Years ago there was a fixed ROM and no possibility to update later without taking the whole device back. That led to stable, more or less error-free machines (It might be easier to test the older devices with less code.)


I must agreed with the point made about the manuals. I just acquired an HP49g after owning a 41c and then a 48SX. Even downloading the Adv. Users Guide for the 49g there does not seem to be enough information for a new user to begin to appreciate the power available.

In comparison the older machines had far more material available.


Thanks for the comments. Yes, I do agree that the HP49G manuals are very lacking. I plan to do most of my work in RPN mode, even though it is new to me. The manual shipped with the calc. neglects RPN mode all together, and the Advanced User's Guide isn't a whole lot better. Fortunaletly, I have a co-workder familiar with RPN entry. Hopefully, HP will take note and make corrections. I wonder if they are in the process of upgrading their manuals? I hope so!


I'm interested...

Why do you prefer RPN?

Is this the first time you've been exposed to it?

Isn't algebraic more natural?


No, RPN is *much* more natural. When you're doing arithmetic with pencil and paper, you don't start adding until you've got the second number. Similarly, when evaluating a complex expression, you start at the innermost parentheses and work your way out - which is the way RPN is used to solve a problem. It's elegant.

I had a meeting with my accountant yesterday. In case I needed to do any calculations, I brought a 16C I'd grabbed off my desk. She noticed it and that led to a short conversation about how it compared to her 12C, and she allowed as how she *loved* the 12C; this was her second, the first having worn out, and she loved the way RPN worked and laughed when people said "Can I borrow your calculator?" and then couldn't work it. Now, she's not a computer science type, and not deeply into this kind of stuff, but you could see how, once she'd grokked it, RPN just made more sense and worked better for her, even though she couldn't explain why.

To borrow a phrase from the current vernacular, "RPN rocks".


--- Les []


Hey, I'm a Loooooong time RPN user.

I'm just asking an (apparant) newcommer. Dont assume my beliefs just because of the nature of my question :-)


Steve wrote:

> Dont assume my beliefs just because of the nature of my question :-)

Ahhh - "Isn't algebraic more natural?" struck me as a slightly loaded question. . .


--- Les []


> Ahhh - "Isn't algebraic more natural?" struck me as a

> slightly loaded question. . .

Isn't that what the advertising tells us?


Well, that's a good question. I worked my way thru college and my first ten years as a aerospace engineer, not using RPN. I was surrounded by people who did, but I never wanted to take the time to learn myself (which turned out to be very easy to learn). I am now in graduate school, and finally decided to make the plunge. I found myself stuggling thru complex calculations using standard algebraic notation. What I have found out is this: for simple calculations, there doesn't appear to be much difference, but for complex calculations (things with lots of brackets, etc), RPN is far superior. I only wish I had invested in a good HP calculatior when I first started college. Oh well, that's what learning is all about, i.e., learning from your mistakes. Hope this helps. What do you think?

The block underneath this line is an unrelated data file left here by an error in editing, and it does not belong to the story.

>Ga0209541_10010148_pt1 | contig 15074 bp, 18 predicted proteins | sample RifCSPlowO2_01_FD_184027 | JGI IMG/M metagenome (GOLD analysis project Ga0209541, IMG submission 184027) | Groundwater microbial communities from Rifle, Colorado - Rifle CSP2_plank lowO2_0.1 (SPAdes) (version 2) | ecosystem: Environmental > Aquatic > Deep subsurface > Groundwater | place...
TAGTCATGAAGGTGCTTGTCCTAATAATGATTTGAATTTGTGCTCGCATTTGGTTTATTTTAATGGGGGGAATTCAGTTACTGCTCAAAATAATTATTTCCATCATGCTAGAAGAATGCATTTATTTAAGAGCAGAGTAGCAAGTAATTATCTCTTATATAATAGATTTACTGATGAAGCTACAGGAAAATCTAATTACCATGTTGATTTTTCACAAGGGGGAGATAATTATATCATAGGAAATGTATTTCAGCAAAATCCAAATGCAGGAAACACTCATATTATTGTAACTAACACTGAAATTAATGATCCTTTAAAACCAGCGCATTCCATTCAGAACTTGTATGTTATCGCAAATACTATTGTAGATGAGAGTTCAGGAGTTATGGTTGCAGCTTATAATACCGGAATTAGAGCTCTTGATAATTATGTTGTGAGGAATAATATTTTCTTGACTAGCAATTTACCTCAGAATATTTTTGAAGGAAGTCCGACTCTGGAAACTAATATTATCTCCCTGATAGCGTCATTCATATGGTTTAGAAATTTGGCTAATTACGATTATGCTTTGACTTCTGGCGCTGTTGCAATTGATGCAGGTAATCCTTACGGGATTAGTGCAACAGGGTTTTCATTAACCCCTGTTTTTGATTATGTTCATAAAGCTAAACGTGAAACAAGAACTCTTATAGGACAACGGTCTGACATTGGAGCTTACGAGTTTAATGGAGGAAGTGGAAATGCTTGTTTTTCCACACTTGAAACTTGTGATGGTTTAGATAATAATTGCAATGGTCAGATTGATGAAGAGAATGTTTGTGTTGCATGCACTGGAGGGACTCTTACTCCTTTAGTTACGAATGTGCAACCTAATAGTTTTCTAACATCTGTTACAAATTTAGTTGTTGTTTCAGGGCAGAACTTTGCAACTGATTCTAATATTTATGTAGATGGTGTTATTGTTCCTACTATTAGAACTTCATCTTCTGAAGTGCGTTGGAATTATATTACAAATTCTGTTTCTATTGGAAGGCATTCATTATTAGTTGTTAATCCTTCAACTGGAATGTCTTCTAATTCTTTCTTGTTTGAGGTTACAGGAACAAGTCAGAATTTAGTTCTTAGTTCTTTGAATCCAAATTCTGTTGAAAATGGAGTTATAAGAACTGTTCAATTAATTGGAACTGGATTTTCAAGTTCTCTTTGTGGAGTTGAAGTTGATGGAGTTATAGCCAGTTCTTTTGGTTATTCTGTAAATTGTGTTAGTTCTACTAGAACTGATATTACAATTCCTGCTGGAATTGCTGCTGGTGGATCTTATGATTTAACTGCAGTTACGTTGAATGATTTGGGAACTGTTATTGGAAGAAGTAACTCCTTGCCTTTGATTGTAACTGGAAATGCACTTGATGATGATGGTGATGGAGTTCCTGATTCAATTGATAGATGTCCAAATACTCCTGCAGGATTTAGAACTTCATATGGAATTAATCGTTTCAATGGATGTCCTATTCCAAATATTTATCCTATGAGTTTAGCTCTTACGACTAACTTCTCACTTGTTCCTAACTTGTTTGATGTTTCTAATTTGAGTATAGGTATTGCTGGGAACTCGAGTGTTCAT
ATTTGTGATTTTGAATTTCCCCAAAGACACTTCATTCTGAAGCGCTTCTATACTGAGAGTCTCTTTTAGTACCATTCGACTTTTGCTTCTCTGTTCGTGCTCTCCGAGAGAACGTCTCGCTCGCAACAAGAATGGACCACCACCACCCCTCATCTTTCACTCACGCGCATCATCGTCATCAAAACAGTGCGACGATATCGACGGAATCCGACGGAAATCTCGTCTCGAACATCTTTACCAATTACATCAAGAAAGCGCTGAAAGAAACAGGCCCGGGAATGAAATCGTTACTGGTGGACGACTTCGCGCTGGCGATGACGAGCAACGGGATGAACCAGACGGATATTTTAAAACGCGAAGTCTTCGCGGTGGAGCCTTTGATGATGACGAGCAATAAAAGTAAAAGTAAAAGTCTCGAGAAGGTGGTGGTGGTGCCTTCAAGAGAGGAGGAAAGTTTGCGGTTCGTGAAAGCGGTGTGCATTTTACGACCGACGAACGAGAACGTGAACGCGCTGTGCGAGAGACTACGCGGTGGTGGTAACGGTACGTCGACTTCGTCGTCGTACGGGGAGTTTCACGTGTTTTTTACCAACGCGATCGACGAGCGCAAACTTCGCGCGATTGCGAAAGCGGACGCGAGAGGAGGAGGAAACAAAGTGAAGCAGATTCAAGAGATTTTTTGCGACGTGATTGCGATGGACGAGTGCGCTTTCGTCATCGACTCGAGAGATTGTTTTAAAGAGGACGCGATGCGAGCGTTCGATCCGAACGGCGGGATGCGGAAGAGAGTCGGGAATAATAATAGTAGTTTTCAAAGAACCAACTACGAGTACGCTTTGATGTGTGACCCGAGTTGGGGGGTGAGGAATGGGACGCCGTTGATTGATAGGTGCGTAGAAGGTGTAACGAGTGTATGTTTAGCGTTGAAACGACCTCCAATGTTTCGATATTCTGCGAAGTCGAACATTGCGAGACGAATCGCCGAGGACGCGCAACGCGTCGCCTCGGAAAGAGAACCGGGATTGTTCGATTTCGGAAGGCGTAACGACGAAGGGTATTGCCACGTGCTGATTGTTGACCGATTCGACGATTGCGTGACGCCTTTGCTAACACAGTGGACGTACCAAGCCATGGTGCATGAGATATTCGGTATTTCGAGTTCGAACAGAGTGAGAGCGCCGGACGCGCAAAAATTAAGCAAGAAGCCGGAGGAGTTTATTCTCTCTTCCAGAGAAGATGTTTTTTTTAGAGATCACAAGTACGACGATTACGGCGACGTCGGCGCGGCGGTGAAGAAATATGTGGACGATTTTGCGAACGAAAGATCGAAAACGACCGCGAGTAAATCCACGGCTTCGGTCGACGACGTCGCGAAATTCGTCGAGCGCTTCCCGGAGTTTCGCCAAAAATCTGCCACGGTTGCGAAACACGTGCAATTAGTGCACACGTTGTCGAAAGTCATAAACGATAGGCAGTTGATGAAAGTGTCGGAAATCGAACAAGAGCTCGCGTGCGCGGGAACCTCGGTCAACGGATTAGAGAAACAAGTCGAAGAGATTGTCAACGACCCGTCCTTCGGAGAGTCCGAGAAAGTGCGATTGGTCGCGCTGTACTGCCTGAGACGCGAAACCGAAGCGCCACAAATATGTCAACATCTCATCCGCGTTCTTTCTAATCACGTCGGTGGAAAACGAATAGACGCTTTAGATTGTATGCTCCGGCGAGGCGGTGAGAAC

It's good to hear.

The first calculator I used was AOS, the first I owned was AOS, and I initially thought RPN was _really_ odd, and something I'd never really like.

However, after about the first day or so, I realised the huge advantages. :-)

In those days, people had one of three calculators: a) the TI-25 they had from high school b) some fancy TI they had bought c) an HP calculator

The more you moved into the maths and computing areas, the more that (c) dominated over (a). There never were too many in the TI camp.

Yes, they allowed calculators in my final year of school, but the questions were still in the form that most of the time mental arithmetic was faster, or they were non-numerical and calculators didn't help.

By the time I was in Uni, you could take ANY calculator into exams, as long as it was "cleared". This was done by taking the batteries out, replacing them, turning on the calculator and ensuring it said 0.0000 :-) Funny, most of us with the HP-41's would turn them on, hit CLX, then turn them off before going in :-)

Back to RPN, and it's future....

I think the problem with it, if it has one, is that it looks different, and requires the user to have two brain cells to rub together. And unfortunatly there's a component of out school children who don't have the prerequisites (or are unwilling to try). This would lead to a situation where you would have some proportion of children who "couldn't even use their calculator" to solve problems. AOS has the advantage that you can just enter things parrot fashion. Even if it doesn't come up with the right answer, it comes up with AN answer when you press the magic = button.

Sadly, it's because RPN is suited to those who have a clue, that it will never be the operation of choice when it comes to those on the left hand tail of the normal curve. And unfortunatly our schools generally seek to cater for the average, and try to hide the below average.


Even though it took me so long to realize the benifits of RPN, I now have concerns for its future. I know when I purchased my 49G, I could only find it in one store (Office Depot). And I live in Huntsville, AL which is considered a high tech town. The 49G has been out long enough now, that it should be showing up in stores. On the other hand, I found TI89's all over the place. This is the calc that many high school teachers are pushing for their trig, and calc. classes. I really hate to think that a better system (RPN) will ultimately loose out. But unless a new geneation of users adopts it, I am afraid it will. You would think that high school teachers would push it more, especially those teachers teaching the high end math classes. Oh-well, I know mine didn't.